3 Ways of Getting Your Kids to Want to Do the Things They Have To Do
In life, we all have to do things sometimes just because they’re the right things to do, whether we actually feel like doing them or not. This is true for adults, and it’s definitely true for kids, as well.
Of course, as any parent will tell you, forcing your kids to do their chores and finish their homework, while they are kicking and screaming and doing everything they can to wriggle out of it, isn’t a very pleasant experience for anyone involved. It can also lead to your kids developing an aversion to these kinds of responsibilities down the line.
The ideal is to find ways to get your kids to actually want to do the things they have to do. This isn’t always easy to accomplish, but here are a few tips that might help.
Use “gamification” technology
We all know that brushing and flossing our teeth on a regular basis, as well as using mouthwash, is extremely important. But judging by the fact that your local Cosmetic Dentist is probably doing really well for him or herself, actually maintaining good dental health – and keeping our dental hygiene habits in order – isn’t always a given.
Interestingly, there are now “interactive toothbrushes” available for kids, which turned the habit of brushing their teeth into a fun game.
These electric toothbrushes have little games and systems built in that encourage the child to brush their teeth for a certain length of time, or to keep up a regular habit, in order to win points, or to achieve some other objective.
This is an example of “gamification,” which is the practice of using principles from video games to make real habits more appealing.
Today, there are many different forms of “gamification” technology out there, to help engage your kids more directly with whatever it is they have to do. Have a look what’s out there, and you may be surprised by just how effective these tools can be.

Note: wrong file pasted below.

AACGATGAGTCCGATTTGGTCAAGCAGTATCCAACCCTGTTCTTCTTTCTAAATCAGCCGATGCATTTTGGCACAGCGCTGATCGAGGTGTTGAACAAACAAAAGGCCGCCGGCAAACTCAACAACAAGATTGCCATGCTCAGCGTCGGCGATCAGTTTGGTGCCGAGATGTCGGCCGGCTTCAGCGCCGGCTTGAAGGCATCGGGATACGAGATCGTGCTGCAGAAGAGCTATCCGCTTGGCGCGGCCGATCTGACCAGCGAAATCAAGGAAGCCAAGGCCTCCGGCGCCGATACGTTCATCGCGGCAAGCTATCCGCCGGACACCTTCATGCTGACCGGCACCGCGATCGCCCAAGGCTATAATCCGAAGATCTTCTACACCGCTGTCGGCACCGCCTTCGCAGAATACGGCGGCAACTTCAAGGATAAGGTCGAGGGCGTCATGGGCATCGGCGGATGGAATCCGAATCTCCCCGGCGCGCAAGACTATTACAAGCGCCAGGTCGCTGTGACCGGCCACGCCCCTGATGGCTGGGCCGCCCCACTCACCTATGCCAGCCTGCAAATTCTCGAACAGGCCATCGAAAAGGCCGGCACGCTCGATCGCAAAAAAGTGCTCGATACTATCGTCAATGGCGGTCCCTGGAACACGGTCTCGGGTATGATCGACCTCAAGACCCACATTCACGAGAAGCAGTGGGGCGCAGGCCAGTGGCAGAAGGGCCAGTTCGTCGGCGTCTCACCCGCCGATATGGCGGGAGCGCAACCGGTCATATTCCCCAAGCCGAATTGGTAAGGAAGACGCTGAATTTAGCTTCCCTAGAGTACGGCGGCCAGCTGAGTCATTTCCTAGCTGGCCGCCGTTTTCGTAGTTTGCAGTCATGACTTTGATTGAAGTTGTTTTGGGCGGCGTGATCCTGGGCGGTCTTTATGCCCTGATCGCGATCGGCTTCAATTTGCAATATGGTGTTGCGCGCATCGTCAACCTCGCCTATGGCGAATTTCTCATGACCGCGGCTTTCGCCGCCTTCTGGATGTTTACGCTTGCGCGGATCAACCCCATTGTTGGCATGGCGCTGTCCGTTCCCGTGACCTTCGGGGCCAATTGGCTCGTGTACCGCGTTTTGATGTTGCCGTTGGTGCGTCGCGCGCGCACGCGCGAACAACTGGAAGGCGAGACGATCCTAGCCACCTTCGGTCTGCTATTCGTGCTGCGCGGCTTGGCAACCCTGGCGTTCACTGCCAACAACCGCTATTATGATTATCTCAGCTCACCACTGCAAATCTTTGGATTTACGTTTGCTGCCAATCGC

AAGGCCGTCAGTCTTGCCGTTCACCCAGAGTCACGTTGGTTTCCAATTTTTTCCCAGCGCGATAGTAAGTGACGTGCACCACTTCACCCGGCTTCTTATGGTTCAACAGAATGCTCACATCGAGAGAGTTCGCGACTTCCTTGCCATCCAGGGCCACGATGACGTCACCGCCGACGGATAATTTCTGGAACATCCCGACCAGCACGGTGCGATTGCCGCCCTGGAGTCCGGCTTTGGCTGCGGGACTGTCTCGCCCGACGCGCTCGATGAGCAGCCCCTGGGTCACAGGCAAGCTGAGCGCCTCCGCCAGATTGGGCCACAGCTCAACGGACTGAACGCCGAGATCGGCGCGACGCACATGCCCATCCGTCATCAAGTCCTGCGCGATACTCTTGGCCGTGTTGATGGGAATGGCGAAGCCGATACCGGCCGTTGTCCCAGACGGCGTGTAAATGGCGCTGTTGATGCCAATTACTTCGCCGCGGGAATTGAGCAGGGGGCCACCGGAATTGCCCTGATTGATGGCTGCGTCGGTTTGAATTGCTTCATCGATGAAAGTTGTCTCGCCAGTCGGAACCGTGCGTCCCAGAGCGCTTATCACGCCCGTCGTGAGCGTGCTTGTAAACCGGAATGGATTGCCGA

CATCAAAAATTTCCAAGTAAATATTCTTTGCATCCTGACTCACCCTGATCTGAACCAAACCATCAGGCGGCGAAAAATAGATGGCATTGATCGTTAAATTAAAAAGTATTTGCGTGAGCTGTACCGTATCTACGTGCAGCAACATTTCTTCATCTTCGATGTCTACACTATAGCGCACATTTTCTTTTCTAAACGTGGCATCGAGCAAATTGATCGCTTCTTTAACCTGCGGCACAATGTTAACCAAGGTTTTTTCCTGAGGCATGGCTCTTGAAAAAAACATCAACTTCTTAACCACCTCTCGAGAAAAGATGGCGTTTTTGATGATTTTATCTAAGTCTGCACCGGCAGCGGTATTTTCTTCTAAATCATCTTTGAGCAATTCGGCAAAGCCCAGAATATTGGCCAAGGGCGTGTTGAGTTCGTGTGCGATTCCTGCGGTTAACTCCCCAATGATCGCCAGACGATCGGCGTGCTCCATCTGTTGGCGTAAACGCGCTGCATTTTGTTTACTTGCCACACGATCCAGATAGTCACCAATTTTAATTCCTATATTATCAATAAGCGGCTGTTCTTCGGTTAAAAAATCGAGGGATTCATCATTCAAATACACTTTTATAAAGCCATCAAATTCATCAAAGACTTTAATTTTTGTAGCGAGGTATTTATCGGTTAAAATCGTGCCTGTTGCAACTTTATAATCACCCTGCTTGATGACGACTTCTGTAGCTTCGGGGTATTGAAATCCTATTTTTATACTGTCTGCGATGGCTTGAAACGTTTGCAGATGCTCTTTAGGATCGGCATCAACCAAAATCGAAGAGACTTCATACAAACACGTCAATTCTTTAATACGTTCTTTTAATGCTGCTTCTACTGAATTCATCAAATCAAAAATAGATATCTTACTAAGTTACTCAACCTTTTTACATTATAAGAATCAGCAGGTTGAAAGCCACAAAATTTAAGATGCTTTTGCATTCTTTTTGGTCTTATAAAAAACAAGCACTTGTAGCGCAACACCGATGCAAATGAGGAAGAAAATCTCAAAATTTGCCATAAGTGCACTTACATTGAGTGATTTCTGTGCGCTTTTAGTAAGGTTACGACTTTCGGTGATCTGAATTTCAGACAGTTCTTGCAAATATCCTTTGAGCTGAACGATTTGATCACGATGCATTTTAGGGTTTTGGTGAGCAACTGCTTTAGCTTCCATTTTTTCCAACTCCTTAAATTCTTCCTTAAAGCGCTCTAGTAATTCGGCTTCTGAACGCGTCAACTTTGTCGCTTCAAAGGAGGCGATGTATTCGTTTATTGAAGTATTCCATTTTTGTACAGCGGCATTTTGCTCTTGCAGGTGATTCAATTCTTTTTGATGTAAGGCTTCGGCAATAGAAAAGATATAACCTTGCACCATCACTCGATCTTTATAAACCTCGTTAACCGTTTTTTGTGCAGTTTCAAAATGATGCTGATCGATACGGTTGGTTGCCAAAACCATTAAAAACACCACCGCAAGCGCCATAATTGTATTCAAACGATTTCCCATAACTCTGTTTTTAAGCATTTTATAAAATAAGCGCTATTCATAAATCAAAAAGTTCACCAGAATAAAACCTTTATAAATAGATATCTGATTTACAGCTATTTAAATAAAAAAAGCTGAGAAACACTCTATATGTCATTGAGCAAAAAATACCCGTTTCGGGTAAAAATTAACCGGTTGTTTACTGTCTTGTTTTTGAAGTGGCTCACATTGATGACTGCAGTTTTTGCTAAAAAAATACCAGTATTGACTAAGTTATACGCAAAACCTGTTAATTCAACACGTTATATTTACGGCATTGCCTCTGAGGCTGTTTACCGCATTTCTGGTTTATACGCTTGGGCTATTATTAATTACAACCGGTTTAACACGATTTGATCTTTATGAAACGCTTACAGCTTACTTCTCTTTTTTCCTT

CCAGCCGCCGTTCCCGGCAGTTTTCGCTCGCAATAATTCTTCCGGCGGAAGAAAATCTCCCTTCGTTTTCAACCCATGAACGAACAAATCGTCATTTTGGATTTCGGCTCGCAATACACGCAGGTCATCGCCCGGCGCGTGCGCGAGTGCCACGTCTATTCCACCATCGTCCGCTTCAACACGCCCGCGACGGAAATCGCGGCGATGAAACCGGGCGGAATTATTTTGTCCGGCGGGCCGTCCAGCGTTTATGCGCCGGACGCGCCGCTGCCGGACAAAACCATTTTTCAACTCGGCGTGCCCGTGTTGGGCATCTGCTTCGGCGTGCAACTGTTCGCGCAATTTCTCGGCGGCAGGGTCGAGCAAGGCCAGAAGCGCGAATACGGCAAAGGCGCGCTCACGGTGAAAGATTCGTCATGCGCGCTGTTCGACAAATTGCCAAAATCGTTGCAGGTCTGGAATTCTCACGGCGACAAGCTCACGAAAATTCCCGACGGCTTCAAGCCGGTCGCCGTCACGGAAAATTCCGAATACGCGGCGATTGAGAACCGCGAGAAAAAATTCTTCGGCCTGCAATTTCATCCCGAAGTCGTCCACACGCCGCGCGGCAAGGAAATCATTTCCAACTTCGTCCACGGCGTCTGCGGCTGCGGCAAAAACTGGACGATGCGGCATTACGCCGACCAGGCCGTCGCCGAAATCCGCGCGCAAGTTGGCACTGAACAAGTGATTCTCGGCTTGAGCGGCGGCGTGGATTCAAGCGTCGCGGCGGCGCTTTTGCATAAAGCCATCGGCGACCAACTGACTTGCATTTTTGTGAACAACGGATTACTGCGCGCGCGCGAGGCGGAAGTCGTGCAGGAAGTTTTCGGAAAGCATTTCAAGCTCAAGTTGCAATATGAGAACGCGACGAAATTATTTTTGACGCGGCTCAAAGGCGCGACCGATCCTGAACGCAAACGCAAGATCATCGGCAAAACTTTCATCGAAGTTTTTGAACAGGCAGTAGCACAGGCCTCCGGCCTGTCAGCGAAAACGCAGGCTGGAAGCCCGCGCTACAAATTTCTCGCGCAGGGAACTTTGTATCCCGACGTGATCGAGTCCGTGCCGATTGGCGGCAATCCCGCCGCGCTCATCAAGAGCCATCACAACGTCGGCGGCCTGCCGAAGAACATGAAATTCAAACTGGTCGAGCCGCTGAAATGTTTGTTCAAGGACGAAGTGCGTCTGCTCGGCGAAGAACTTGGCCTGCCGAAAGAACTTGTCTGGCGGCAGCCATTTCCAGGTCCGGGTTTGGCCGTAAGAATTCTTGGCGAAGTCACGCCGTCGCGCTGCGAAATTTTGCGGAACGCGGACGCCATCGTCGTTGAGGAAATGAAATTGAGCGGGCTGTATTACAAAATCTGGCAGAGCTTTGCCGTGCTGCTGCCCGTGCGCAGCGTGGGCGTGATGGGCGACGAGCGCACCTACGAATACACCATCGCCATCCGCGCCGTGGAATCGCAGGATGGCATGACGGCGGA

Incentivize them to take the initiative, using small rewards
Some form of punishment is always going to be part of parenting a child. But, psychological research seems to suggest that positive incentives are a better way of getting kids to behave in a productive manner.
One way of getting your kids to actually want to do the things they have to do, is to incentivize them to take the initiative of their own accord, by giving them small rewards whenever they do.
These rewards could take the form of small amounts of pocket money, or stars on a star chart. Either way, when your kids have something to “work for,” you’ll likely see them becoming a lot more proactive about handling their chores.
Try to clearly explain the long-term benefits to them
“Because I said so,” is a well-known international parenting slogan that tends to get brought up whenever a child objects to having to do a certain task or chore, and asks why they need to.
But this answer is definitely unlikely to motivate a child to actually enjoy doing the chore. Instead, it’s more likely to breed resentment, and to convince the child that you are being completely arbitrary.
Instead, try to clearly explain the long-term benefits to your child, of them doing the chore. “If you do your homework well, you’ll be able have a better job one day,” for example.